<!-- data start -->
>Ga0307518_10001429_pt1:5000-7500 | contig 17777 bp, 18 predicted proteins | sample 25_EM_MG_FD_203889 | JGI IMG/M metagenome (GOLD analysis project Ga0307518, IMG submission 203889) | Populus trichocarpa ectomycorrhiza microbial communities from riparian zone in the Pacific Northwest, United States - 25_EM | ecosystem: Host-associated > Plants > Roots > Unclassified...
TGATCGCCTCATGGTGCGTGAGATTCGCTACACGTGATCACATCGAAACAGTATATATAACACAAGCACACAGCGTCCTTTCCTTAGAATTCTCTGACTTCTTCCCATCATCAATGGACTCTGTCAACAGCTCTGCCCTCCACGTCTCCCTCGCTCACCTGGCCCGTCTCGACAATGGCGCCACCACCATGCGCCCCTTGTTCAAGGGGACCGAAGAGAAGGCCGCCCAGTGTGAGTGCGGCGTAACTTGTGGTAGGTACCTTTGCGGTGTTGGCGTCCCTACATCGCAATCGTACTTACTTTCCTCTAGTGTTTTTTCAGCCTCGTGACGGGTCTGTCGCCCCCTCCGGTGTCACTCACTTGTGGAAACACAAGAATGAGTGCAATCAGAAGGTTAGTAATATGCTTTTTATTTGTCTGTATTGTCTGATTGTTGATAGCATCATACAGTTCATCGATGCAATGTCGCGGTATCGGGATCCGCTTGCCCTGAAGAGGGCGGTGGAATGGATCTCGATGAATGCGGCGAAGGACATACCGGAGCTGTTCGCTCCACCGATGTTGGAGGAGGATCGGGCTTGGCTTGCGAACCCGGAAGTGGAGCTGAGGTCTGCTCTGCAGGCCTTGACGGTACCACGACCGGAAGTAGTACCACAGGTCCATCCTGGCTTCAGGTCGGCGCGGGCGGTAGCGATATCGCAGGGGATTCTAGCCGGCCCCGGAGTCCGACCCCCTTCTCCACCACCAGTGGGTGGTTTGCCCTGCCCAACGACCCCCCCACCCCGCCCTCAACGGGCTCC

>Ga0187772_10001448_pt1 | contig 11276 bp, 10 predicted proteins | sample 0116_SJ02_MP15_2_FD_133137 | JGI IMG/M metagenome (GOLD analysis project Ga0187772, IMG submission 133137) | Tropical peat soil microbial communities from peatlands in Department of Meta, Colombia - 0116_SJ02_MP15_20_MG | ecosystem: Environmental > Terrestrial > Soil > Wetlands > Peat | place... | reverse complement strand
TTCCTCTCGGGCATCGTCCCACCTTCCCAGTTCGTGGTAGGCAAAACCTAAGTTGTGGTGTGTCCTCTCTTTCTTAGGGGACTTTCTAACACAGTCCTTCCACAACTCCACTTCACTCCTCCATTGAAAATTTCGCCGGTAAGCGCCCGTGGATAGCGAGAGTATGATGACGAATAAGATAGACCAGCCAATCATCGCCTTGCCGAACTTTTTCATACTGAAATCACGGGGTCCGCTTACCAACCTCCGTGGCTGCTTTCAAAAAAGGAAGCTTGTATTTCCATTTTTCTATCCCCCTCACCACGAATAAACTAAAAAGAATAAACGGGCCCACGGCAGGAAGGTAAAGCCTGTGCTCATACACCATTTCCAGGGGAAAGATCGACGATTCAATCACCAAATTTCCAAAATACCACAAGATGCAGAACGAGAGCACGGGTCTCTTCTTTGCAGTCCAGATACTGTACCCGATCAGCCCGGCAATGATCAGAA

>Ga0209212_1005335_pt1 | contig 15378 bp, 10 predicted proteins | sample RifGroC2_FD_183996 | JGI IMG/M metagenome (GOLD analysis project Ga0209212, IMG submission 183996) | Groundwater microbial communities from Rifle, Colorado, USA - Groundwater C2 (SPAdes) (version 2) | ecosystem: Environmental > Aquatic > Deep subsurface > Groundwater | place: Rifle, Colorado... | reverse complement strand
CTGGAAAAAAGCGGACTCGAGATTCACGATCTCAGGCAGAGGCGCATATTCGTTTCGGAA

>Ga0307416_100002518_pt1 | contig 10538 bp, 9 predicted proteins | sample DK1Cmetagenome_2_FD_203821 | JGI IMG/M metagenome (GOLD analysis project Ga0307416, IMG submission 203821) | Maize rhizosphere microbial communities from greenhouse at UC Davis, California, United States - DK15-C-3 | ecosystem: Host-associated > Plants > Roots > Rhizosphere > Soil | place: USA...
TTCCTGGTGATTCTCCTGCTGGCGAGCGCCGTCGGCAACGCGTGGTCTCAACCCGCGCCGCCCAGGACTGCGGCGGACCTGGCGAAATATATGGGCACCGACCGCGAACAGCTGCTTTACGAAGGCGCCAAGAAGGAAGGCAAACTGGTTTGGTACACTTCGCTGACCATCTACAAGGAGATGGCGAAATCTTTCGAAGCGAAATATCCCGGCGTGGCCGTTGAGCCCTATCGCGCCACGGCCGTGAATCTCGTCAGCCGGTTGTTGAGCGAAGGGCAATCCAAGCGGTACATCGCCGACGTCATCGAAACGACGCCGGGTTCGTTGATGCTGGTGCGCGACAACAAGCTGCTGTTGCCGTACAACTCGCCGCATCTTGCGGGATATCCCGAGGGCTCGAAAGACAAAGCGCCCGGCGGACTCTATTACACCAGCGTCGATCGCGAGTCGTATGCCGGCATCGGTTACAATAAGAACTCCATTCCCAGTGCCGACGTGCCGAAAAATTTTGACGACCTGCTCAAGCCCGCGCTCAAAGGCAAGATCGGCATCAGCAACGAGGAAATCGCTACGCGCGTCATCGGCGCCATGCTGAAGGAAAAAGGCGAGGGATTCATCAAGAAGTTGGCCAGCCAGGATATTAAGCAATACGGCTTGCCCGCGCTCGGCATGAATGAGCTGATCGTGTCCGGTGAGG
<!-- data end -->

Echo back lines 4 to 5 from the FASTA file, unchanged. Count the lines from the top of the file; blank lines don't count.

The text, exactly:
TTCCTCTCGGGCATCGTCCCACCTTCCCAGTTCGTGGTAGGCAAAACCTAAGTTGTGGTGTGTCCTCTCTTTCTTAGGGGACTTTCTAACACAGTCCTTCCACAACTCCACTTCACTCCTCCATTGAAAATTTCGCCGGTAAGCGCCCGTGGATAGCGAGAGTATGATGACGAATAAGATAGACCAGCCAATCATCGCCTTGCCGAACTTTTTCATACTGAAATCACGGGGTCCGCTTACCAACCTCCGTGGCTGCTTTCAAAAAAGGAAGCTTGTATTTCCATTTTTCTATCCCCCTCACCACGAATAAACTAAAAAGAATAAACGGGCCCACGGCAGGAAGGTAAAGCCTGTGCTCATACACCATTTCCAGGGGAAAGATCGACGATTCAATCACCAAATTTCCAAAATACCACAAGATGCAGAACGAGAGCACGGGTCTCTTCTTTGCAGTCCAGATACTGTACCCGATCAGCCCGGCAATGATCAGAA

>Ga0209212_1005335_pt1 | contig 15378 bp, 10 predicted proteins | sample RifGroC2_FD_183996 | JGI IMG/M metagenome (GOLD analysis project Ga0209212, IMG submission 183996) | Groundwater microbial communities from Rifle, Colorado, USA - Groundwater C2 (SPAdes) (version 2) | ecosystem: Environmental > Aquatic > Deep subsurface > Groundwater | place: Rifle, Colorado... | reverse complement strand